Caring for the Caregiver

International Women’s Day touched me differently this year. You could feel the urgency to celebrate as the day was filled with gatherings morning, noon and night by organizations and people who wanted to talk about women in the world today. And today, there is a lot to talk about as the ground is shifting and our visions of what can and should be are becoming plans of action.

I was surrounded by 250 women at a Girls Inc. event where three remarkable women took the stage: former president of Jacksonville University, the indomitable Dr. Frances Kinne who will celebrate her 101st birthday soon and has wowed us with her messages of positivity at Generation W; the inspirational Admiral Bette Bolivar who spoke of leadership; and the inimitable Sr. VP of Baptist Health and an amazing advocate for women Audrey Moran. Audrey provided a clarion call to action as she boldly urged us all not to think we have to wait our turn, to make sure we use our voices, and most importantly, WE MUST STAND UP FOR EACH OTHER! Amen. We carry her call forward inspired to create change.

I also felt inspired when Jay Newton-Small, a journalist for more than 15 years, writing for TIME Magazine and Bloomberg News, and the author of the best-seller Broad Influence: How Women are Changing the Way America Works (which she introduced to us from the Generation W stage) said, “when women reach between 20 and 30 percent of any organization…they begin to change how things are done.” This is true in politics, in boardrooms, in educational systems…when it becomes less the exception and more the norm that we hear the voices of women, we are one step closer to achieving true equality.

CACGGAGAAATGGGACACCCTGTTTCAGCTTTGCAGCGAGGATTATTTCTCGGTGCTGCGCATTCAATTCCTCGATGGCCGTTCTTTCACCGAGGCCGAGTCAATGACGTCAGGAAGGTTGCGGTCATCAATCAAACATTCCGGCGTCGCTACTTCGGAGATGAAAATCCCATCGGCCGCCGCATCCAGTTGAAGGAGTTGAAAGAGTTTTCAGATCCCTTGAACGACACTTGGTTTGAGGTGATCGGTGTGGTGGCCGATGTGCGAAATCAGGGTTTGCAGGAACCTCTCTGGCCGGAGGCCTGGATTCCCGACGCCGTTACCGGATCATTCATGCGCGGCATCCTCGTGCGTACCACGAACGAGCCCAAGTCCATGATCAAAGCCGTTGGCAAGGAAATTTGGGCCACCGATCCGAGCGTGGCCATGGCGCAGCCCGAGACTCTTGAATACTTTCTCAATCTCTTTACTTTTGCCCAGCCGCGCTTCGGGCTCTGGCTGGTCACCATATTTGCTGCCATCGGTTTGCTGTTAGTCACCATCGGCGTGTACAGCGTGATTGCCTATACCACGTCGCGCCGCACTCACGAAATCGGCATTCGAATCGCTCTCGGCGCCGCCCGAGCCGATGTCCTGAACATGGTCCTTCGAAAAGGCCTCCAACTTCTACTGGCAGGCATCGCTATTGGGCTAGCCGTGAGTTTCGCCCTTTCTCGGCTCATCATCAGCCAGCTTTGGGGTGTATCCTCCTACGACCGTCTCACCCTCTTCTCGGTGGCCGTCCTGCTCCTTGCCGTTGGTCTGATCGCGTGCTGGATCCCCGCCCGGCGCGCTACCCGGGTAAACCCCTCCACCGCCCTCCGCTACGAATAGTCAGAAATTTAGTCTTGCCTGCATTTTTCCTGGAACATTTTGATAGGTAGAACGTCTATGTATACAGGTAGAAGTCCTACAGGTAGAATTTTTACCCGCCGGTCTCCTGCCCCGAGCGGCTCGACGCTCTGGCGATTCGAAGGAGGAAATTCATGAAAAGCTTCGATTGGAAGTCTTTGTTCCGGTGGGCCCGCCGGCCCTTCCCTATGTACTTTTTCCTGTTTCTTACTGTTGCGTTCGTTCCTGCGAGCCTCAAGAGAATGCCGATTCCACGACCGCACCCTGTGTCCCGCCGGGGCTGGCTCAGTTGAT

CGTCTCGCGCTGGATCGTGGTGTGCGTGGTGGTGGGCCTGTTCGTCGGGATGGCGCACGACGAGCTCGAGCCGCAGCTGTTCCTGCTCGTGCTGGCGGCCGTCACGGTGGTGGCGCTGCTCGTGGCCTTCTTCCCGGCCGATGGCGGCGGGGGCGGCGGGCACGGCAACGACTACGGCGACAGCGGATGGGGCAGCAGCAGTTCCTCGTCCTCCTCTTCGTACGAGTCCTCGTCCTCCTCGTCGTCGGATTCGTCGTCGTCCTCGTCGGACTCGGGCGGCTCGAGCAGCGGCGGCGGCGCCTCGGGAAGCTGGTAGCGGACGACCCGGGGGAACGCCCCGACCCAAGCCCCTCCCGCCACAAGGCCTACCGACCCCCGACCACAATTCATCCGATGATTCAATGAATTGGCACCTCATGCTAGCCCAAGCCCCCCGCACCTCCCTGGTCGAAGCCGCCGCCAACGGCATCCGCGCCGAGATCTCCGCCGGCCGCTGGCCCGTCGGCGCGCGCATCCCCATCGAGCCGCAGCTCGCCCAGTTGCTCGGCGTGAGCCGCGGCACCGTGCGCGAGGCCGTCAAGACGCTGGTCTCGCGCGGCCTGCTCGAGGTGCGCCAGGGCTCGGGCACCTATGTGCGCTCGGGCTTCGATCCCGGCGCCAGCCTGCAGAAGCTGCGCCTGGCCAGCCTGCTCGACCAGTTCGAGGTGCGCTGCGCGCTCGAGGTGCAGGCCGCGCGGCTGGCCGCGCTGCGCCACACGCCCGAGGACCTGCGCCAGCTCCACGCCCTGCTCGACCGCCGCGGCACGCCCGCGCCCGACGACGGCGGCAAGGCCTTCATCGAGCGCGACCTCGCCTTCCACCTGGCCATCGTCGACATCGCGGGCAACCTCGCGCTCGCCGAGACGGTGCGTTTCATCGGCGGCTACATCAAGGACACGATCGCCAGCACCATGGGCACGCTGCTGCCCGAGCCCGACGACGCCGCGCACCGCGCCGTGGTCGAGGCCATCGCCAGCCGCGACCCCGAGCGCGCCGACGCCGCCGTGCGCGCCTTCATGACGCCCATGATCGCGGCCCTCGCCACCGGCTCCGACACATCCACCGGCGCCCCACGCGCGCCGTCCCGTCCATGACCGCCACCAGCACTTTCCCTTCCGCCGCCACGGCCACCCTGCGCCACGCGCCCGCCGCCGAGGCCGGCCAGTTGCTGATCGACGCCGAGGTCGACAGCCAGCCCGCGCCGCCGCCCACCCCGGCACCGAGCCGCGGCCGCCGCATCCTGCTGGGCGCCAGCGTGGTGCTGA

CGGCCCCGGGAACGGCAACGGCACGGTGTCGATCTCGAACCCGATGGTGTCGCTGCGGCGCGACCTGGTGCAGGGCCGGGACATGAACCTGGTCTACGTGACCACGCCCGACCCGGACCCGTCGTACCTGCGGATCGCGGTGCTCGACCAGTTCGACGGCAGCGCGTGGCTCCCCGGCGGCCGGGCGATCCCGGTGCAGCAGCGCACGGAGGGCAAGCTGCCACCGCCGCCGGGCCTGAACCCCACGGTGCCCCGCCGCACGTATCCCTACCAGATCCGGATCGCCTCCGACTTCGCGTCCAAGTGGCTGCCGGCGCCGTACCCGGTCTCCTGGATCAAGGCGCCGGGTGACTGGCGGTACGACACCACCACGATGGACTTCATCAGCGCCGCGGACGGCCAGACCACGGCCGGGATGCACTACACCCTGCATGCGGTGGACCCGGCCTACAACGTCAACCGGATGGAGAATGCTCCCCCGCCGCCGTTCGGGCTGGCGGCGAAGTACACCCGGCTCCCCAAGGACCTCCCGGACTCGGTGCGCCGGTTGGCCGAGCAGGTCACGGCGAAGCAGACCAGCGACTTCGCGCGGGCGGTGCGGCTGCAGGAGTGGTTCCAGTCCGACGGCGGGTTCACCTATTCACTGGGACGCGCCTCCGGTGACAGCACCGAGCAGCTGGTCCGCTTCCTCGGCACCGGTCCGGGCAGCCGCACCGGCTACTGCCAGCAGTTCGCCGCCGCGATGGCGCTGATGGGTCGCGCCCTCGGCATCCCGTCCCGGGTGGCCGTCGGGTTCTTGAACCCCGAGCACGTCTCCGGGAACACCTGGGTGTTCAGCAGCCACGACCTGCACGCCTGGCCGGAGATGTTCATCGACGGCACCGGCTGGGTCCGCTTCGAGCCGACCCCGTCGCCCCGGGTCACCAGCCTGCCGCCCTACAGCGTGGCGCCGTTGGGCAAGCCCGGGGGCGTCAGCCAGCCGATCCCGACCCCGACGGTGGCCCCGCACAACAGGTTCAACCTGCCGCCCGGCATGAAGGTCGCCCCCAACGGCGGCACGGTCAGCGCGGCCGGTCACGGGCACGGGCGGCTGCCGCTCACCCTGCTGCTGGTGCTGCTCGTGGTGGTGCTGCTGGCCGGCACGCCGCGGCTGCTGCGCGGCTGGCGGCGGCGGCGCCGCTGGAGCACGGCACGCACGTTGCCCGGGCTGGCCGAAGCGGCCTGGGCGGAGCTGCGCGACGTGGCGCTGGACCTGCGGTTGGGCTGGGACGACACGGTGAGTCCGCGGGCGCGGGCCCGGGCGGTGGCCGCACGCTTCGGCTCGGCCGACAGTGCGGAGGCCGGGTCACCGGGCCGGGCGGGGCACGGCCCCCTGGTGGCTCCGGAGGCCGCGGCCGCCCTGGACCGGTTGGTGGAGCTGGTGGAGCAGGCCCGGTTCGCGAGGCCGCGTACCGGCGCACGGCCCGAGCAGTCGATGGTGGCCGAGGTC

We are thrilled that this year, Jay is returning once again to Generation W. She has turned her intellect and passion to the issue of caring for the aging, a huge issue that we are facing in this country and in our families. She is the founder and CEO of MemoryWell, a digital platform for storytelling that brings the skill of professional journalists to the challenge of helping seniors tell their stories, which has a direct impact on improving their quality of care.

“We are headed for a crisis in caregiving,” Jay said. “By 2030, it is estimated that we will be short 10 million caregivers in the U.S. Just when care is needed the most, it will be declining.”

Women, in particular, will be most affected, not only because we typically live longer than men, but because we typically are the caregivers. “Being a resource for caregivers is being a resource for women,” adds Jay. And it just may be women who help us find more solutions to the growing caregiving crisis.

As leaders, women have unique ways to find common ground, negotiate, and, as Jay says in her book, “advance issues that were previously neglected.” It is their leadership; it is their voices, that will address the very serious issues we face as women and caregivers. It is their ability to collaborate, to problem-solve, to never stop seeking ways for us to move forward that will continue to change the world.

Talking with Jay is always so enlightening and inspiring. She has moved me to action in many ways, and I could not be more thrilled that she will be with us to speak about something that is so close to so many of us who are in that space of caring for those who need our help. Click here to learn more about Jay and to sign up for her breakout session. She is amazing. Grab your tickets now to join us on April 13th at the University of North Florida.

 

Donna
@DonnaOrender